This talk ends at the beginning of the first World War before submarines became sophisticated vessels so there is no highly technical content.
The first fully recorded submarine was built in 1620 by a Dutchman, Cornelius Van Drebbel, who was in the service of King James 1st of England. Despite it being an underwater rowing boat, it proved to be very successful and Von Drebbel later built two larger versions in one of which it is believed the King accompanied Van Drebbel in a voyage up the river Thames.
Von Drebbel’s submarine was watched by thousands of disbelieving Londoners who gathered along the banks of the Thames.
However, it wasn’t until 155 years later in 1775 when an American called David Bushnell built a submarine intended to sink British warships during the American revolution against the British, that the full possibilities began to be realised by Governments and various prototypes began to be constructed.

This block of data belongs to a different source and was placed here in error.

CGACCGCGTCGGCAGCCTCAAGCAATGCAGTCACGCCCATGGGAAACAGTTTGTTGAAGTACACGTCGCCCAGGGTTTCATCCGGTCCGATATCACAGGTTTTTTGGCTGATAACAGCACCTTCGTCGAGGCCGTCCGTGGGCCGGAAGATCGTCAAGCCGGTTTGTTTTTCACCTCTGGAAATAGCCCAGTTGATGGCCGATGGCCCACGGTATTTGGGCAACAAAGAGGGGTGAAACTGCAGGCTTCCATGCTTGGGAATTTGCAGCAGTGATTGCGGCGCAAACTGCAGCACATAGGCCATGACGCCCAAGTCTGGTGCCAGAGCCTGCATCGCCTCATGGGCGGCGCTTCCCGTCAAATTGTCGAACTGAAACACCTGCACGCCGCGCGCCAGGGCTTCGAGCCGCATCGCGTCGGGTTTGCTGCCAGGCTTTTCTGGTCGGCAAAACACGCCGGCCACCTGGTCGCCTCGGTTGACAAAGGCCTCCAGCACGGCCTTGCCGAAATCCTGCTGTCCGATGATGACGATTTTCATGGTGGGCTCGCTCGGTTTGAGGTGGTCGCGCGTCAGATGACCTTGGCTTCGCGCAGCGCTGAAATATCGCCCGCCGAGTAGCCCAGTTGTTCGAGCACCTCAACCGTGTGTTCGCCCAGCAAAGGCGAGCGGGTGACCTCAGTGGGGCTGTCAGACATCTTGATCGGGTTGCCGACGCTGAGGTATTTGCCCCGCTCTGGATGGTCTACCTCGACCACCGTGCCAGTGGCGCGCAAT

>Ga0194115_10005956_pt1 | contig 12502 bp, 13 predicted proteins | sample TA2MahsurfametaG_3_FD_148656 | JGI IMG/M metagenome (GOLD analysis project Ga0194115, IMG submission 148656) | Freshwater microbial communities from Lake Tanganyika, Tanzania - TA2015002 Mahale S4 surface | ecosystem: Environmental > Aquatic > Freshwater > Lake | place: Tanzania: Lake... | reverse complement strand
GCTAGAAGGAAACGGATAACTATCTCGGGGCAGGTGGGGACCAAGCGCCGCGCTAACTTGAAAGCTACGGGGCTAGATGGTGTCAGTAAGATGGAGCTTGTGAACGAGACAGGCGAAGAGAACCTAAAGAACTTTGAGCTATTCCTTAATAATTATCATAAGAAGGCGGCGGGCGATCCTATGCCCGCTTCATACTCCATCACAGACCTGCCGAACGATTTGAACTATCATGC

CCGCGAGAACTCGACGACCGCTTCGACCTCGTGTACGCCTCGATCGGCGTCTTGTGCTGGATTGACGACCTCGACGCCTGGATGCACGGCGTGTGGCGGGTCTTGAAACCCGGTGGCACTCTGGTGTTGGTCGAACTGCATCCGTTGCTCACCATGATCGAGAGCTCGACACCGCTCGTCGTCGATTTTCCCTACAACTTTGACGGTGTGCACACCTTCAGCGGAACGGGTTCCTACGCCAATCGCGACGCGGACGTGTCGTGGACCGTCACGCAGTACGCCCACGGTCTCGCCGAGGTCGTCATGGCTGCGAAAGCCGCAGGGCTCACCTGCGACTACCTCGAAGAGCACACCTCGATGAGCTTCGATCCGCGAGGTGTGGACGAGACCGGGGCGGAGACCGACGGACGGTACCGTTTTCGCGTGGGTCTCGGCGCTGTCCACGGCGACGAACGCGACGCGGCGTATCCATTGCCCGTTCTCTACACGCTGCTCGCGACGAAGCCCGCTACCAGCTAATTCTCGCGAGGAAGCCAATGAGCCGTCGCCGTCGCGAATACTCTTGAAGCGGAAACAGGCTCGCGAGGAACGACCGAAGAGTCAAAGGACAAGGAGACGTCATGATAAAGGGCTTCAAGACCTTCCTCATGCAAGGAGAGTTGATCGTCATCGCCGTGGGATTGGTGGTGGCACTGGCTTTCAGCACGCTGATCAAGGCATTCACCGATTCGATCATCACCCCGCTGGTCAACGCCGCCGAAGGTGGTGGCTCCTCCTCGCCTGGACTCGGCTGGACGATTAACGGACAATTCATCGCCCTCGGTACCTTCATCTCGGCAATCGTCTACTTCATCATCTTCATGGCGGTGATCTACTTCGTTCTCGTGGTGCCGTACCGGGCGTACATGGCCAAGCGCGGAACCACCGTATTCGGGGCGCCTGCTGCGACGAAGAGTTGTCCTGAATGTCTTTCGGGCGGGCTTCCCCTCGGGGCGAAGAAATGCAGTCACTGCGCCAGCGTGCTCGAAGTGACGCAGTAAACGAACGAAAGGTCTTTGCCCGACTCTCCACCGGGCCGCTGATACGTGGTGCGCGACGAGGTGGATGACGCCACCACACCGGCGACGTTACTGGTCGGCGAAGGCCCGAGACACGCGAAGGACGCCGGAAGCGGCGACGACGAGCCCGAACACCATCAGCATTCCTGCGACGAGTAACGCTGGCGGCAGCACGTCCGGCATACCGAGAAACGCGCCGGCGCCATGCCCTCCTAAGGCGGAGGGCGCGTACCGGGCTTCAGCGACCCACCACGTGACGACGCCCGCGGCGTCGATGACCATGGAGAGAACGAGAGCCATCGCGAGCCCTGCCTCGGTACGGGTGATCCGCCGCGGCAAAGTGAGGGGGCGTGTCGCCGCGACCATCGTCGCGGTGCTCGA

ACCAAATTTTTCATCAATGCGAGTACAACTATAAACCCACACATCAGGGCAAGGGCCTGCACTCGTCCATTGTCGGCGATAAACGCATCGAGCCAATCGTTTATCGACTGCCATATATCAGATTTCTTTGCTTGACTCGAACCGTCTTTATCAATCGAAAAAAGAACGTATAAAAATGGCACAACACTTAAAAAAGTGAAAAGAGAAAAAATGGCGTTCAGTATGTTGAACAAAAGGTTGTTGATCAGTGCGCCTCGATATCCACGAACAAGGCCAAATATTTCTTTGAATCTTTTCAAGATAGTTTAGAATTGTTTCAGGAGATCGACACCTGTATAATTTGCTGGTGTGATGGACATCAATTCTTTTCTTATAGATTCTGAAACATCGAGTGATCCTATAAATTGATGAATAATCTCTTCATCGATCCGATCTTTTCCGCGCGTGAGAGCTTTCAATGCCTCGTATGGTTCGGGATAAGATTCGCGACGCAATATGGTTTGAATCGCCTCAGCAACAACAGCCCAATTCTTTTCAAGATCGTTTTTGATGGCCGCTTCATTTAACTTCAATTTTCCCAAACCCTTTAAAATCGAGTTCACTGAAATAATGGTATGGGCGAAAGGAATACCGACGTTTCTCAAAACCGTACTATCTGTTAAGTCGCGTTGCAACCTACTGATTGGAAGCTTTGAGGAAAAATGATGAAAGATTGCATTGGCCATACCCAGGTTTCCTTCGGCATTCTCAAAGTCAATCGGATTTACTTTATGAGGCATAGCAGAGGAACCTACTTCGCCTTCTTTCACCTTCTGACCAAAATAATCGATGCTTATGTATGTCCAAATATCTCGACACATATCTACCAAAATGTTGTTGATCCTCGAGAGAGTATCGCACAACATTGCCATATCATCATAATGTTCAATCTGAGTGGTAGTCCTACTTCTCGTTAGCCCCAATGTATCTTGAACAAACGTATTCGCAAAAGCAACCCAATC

In 1800, Napoleon Bonaparte commissioned another American, called Robert Fulton to build a submarine intended to sink British vessels but despite building a submarine which proved to be perfectly viable the French Naval authorities decided to abandon the project.
Various other experimental submarines were built in the following years but it wasn’t until the American Civil War that the Confederate submarine ‘Hunley’ successfully sank the Union warship ‘Housatonic’ in 1864 by ramming an explosive charge into its hull. Unfortunately, the explosion was so powerful that the Hunley submarine also sank.